Reading

  • 2 Sam. 21:1-14; 24:1-9
  • 1 Chron. 21:1-30; 22:1-19
  • Psalm 30

Devotional

In today's reading GOD punished Israel for some specific sins which were committed. The first occurred during King Saul's lifetime when he attempted to kill all the Gibeonites whom Joshua had made a covenant to protect hundreds of years earlier. As a result GOD sent a famine upon the land of Canaan for three years. David asked GOD what the cause of the famine was and the LORD told him. So David went to the Gibeonites and asked what he could do to make things right and take away the famine from the land. The Gibeonites told David to bring them seven male descendants of Saul that they would put to death, and David did so. Afterward David took the bones of Saul and his son Jonathan and had them buried in Saul's father Kish's tomb, in the land of Benjamin. Once he did these things GOD answered David's prayer on behalf of the land.

The second sin occurred after Satan tempted David into taking a census of the fighting men within the land. We aren't told why this was sinful for David to do, especially given that GOD had ordered a census twice in the past, but whatever the reason, David's general Joab knew it was sin and advised David against it. But David insisted. We are told that 1,100,000 fighting men were recorded at that time in Israel, and this excluded Levi and Benjamin, which Joab didn't count because he disagreed with David's command.

On this occasion, when David repented of his sin, GOD gave him three choices.

So Gad [David's seer] came to David and said to him, “Thus says the LORD: ‘Choose for yourself, either three years of famine, or three months to be defeated by your foes with the sword of your enemies overtaking you, or else for three days the sword of the LORD—the plague in the land, with the angel of the LORD destroying throughout all the territory of Israel.’ Now consider what answer I should take back to Him who sent me.” And David said to Gad, “I am in great distress. Please let me fall into the hand of the LORD, for His mercies are very great; but do not let me fall into the hand of man.” So the LORD sent a plague upon Israel, and seventy thousand men of Israel fell. And God sent an angel to Jerusalem to destroy it. As he was destroying, the LORD looked and relented of the disaster, and said to the angel who was destroying, “It is enough; now restrain your hand.” And the angel of the LORD stood by the threshing floor of Ornan the Jebusite.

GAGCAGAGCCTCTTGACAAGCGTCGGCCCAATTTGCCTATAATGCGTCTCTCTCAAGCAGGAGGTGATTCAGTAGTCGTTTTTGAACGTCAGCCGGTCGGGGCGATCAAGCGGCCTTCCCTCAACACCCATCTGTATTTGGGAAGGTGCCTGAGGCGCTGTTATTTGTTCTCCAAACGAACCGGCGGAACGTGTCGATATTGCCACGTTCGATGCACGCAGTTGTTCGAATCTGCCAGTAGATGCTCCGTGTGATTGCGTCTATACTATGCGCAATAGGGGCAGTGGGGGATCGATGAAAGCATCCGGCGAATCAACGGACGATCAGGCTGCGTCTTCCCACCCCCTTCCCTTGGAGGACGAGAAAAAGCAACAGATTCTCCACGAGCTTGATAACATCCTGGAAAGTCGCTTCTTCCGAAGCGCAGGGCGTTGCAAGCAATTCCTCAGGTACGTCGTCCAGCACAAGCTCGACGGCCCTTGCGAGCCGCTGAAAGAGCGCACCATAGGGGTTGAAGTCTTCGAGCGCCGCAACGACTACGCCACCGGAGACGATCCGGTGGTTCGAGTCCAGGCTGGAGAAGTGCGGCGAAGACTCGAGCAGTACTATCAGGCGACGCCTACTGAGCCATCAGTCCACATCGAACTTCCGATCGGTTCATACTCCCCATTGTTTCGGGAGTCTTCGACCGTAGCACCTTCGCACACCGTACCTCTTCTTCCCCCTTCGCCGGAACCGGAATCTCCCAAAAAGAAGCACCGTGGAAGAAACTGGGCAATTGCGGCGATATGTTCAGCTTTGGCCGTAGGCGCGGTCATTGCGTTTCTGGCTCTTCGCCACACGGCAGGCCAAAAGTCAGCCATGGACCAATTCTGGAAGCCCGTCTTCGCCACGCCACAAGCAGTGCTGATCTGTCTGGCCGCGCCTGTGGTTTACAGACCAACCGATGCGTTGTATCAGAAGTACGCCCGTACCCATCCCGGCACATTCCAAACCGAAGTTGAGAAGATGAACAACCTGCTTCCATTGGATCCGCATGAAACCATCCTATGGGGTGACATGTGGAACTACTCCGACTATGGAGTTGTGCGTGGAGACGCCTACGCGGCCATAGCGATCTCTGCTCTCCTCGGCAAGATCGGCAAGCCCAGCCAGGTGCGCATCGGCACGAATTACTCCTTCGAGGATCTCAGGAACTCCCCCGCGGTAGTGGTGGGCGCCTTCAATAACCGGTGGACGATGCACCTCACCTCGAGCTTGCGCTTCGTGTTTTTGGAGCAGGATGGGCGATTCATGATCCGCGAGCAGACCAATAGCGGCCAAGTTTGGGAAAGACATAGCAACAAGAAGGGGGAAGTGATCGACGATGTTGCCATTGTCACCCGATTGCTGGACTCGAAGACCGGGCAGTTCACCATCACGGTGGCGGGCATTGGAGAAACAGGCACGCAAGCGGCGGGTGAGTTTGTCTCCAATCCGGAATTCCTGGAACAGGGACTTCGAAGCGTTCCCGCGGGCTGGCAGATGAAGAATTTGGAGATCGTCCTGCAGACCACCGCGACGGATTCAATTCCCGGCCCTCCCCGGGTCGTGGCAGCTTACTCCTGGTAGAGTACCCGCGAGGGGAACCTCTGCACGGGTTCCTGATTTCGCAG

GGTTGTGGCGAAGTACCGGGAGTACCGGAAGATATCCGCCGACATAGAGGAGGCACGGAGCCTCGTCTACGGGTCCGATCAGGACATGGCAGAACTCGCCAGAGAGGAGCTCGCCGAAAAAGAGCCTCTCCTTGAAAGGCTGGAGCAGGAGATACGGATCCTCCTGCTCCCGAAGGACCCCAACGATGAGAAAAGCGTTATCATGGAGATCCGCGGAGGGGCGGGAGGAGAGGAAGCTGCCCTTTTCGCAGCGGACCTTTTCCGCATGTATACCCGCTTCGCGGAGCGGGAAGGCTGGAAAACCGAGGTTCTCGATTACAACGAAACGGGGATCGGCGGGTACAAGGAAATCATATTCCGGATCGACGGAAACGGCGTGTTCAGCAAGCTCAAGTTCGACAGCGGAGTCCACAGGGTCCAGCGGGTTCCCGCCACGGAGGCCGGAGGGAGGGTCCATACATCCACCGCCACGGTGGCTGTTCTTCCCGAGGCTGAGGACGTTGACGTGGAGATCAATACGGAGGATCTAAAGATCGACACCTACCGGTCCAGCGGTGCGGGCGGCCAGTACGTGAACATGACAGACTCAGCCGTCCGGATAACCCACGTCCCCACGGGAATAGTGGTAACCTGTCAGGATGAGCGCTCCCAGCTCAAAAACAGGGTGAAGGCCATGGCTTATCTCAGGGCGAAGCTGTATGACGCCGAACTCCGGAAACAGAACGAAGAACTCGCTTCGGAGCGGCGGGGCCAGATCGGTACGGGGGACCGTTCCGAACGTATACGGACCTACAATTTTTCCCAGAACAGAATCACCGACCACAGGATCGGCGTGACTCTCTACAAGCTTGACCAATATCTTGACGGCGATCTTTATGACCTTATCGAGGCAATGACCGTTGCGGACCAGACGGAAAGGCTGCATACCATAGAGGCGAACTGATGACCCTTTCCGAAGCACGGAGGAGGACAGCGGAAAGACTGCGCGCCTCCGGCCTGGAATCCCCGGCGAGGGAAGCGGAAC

(1 Chron. 21:11-15 NKJV)

The angel ordered David to build an altar to GOD at the threshing floor of Ornan the Jebusite, which David did. He bought the land and sacrificed to GOD there upon the altar. GOD accepted David's sacrifice, sending fire from heaven to consume the sacrifice upon the altar. David would ultimately select this location as the place where Solomon's temple was built. David collected the supplies for the temple's construction and gave instruction to Solomon about its importance and the reason why he himself was not allowed to build it—because of the amount of blood he had shed upon the land.

In all of this I am reminded of Heb. 12:5-11, which says:

And you have forgotten the exhortation which speaks to you as to sons: “My son, do not despise the chastening of the LORD, Nor be discouraged when you are rebuked by Him; For whom the LORD loves He chastens, And scourges every son whom He receives.” If you endure chastening, God deals with you as with sons; for what son is there whom a father does not chasten? But if you are without chastening, of which all have become partakers, then you are illegitimate and not sons. Furthermore, we have had human fathers who corrected us, and we paid them respect. Shall we not much more readily be in subjection to the Father of spirits and live? For they indeed for a few days chastened us as seemed best to them, but He for our profit, that we may be partakers of His holiness. Now no chastening seems to be joyful for the present, but painful; nevertheless, afterward it yields the peaceable fruit of righteousness to those who have been trained by it.

One final reminder: GOD forgave David when he sinned as David had done with Saul, Absalom and others who had sinned against him. That's what Jesus teaches us to do.

For if you forgive other people when they sin against you, your heavenly Father will also forgive you. But if you do not forgive others their sins, your Father will not forgive your sins.
(Matt. 6:14-15 NIV)

Tim Harris
Author: Tim Harris

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